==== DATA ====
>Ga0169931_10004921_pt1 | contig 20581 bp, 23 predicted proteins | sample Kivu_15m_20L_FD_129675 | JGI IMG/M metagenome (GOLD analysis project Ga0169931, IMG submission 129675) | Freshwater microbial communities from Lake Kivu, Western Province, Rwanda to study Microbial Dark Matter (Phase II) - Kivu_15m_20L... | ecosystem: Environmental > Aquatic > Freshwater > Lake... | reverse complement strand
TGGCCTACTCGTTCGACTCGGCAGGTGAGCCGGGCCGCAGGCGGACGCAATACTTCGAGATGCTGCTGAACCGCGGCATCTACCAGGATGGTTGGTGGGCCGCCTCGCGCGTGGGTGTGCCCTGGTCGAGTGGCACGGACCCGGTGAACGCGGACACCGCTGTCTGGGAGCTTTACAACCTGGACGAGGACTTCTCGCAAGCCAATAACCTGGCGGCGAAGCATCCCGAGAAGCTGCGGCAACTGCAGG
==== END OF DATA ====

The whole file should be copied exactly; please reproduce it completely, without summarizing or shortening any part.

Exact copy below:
>Ga0169931_10004921_pt1 | contig 20581 bp, 23 predicted proteins | sample Kivu_15m_20L_FD_129675 | JGI IMG/M metagenome (GOLD analysis project Ga0169931, IMG submission 129675) | Freshwater microbial communities from Lake Kivu, Western Province, Rwanda to study Microbial Dark Matter (Phase II) - Kivu_15m_20L... | ecosystem: Environmental > Aquatic > Freshwater > Lake... | reverse complement strand
TGGCCTACTCGTTCGACTCGGCAGGTGAGCCGGGCCGCAGGCGGACGCAATACTTCGAGATGCTGCTGAACCGCGGCATCTACCAGGATGGTTGGTGGGCCGCCTCGCGCGTGGGTGTGCCCTGGTCGAGTGGCACGGACCCGGTGAACGCGGACACCGCTGTCTGGGAGCTTTACAACCTGGACGAGGACTTCTCGCAAGCCAATAACCTGGCGGCGAAGCATCCCGAGAAGCTGCGGCAACTGCAGG